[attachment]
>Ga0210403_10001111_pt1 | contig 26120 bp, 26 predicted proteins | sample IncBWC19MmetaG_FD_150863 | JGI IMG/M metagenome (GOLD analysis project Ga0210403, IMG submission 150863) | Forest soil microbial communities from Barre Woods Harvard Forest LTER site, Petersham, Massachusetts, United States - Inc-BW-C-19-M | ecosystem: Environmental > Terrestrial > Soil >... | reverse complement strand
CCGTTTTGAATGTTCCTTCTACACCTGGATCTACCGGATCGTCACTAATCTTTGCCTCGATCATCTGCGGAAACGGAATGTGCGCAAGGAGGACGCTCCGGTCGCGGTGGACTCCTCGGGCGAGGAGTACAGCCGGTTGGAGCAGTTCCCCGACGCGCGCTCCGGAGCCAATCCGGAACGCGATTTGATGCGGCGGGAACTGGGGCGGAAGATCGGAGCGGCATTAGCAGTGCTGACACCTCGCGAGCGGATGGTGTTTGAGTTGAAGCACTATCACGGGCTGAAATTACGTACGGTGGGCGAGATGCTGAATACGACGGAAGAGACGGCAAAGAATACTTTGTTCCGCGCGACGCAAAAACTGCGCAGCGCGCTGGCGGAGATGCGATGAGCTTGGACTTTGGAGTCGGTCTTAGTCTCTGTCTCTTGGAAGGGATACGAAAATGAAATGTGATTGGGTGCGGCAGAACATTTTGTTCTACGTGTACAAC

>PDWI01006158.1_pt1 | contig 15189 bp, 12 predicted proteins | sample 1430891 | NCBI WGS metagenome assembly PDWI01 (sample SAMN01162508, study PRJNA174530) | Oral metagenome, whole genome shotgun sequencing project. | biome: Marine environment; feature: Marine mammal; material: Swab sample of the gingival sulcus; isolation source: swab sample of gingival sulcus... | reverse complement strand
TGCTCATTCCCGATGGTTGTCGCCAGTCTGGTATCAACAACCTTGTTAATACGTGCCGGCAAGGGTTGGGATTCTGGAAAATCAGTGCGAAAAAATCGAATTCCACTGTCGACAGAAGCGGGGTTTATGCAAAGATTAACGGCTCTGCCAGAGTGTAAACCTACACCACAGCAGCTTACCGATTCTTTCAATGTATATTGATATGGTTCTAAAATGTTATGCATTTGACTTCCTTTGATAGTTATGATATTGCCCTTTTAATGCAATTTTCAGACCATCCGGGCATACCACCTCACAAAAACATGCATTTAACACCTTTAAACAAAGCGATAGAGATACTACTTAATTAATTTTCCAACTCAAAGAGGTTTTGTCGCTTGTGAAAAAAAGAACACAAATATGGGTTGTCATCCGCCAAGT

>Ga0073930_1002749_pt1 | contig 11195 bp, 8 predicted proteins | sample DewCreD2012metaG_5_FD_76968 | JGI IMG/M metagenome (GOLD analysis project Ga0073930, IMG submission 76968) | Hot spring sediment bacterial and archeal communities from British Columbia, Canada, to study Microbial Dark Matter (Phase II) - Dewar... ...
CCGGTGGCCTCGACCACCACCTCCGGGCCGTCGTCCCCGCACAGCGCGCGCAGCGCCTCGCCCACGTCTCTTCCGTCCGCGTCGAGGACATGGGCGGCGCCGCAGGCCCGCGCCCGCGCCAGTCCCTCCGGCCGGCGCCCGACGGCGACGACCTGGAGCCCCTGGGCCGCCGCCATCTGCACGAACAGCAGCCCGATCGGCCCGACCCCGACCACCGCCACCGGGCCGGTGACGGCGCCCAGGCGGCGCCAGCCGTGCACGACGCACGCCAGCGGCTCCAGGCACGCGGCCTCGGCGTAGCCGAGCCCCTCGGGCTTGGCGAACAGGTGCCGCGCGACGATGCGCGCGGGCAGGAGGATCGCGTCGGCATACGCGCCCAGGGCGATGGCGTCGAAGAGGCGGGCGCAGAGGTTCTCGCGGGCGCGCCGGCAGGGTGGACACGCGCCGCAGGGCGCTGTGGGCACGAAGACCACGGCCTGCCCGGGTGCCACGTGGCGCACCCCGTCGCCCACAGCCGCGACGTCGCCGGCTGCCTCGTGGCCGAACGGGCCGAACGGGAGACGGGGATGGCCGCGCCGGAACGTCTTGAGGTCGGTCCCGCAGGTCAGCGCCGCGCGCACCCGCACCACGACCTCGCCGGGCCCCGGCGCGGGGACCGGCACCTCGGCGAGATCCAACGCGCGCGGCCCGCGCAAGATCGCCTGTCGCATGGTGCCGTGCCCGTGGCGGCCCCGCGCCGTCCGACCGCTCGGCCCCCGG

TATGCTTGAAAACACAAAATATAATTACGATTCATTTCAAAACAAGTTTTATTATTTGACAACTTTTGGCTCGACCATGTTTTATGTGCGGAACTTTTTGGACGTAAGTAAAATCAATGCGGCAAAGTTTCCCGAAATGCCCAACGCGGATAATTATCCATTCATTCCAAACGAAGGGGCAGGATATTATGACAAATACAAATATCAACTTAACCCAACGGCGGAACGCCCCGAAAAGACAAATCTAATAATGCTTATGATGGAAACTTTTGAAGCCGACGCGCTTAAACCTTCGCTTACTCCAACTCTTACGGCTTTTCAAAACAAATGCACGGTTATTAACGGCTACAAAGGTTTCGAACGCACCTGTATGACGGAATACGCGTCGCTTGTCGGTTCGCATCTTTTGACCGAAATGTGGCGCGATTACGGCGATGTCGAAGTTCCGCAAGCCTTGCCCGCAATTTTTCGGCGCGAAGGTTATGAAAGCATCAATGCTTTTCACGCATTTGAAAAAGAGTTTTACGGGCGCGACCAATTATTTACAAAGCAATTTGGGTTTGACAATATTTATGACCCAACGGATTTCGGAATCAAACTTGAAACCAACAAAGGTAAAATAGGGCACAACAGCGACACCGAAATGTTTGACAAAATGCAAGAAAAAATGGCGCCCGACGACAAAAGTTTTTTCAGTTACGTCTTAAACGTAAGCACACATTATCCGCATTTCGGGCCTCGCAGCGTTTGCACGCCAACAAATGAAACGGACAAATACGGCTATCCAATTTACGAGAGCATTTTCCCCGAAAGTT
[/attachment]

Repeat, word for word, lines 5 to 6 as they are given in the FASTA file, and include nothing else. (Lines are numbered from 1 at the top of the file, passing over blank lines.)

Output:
>Ga0073930_1002749_pt1 | contig 11195 bp, 8 predicted proteins | sample DewCreD2012metaG_5_FD_76968 | JGI IMG/M metagenome (GOLD analysis project Ga0073930, IMG submission 76968) | Hot spring sediment bacterial and archeal communities from British Columbia, Canada, to study Microbial Dark Matter (Phase II) - Dewar... ...
CCGGTGGCCTCGACCACCACCTCCGGGCCGTCGTCCCCGCACAGCGCGCGCAGCGCCTCGCCCACGTCTCTTCCGTCCGCGTCGAGGACATGGGCGGCGCCGCAGGCCCGCGCCCGCGCCAGTCCCTCCGGCCGGCGCCCGACGGCGACGACCTGGAGCCCCTGGGCCGCCGCCATCTGCACGAACAGCAGCCCGATCGGCCCGACCCCGACCACCGCCACCGGGCCGGTGACGGCGCCCAGGCGGCGCCAGCCGTGCACGACGCACGCCAGCGGCTCCAGGCACGCGGCCTCGGCGTAGCCGAGCCCCTCGGGCTTGGCGAACAGGTGCCGCGCGACGATGCGCGCGGGCAGGAGGATCGCGTCGGCATACGCGCCCAGGGCGATGGCGTCGAAGAGGCGGGCGCAGAGGTTCTCGCGGGCGCGCCGGCAGGGTGGACACGCGCCGCAGGGCGCTGTGGGCACGAAGACCACGGCCTGCCCGGGTGCCACGTGGCGCACCCCGTCGCCCACAGCCGCGACGTCGCCGGCTGCCTCGTGGCCGAACGGGCCGAACGGGAGACGGGGATGGCCGCGCCGGAACGTCTTGAGGTCGGTCCCGCAGGTCAGCGCCGCGCGCACCCGCACCACGACCTCGCCGGGCCCCGGCGCGGGGACCGGCACCTCGGCGAGATCCAACGCGCGCGGCCCGCGCAAGATCGCCTGTCGCATGGTGCCGTGCCCGTGGCGGCCCCGCGCCGTCCGACCGCTCGGCCCCCGG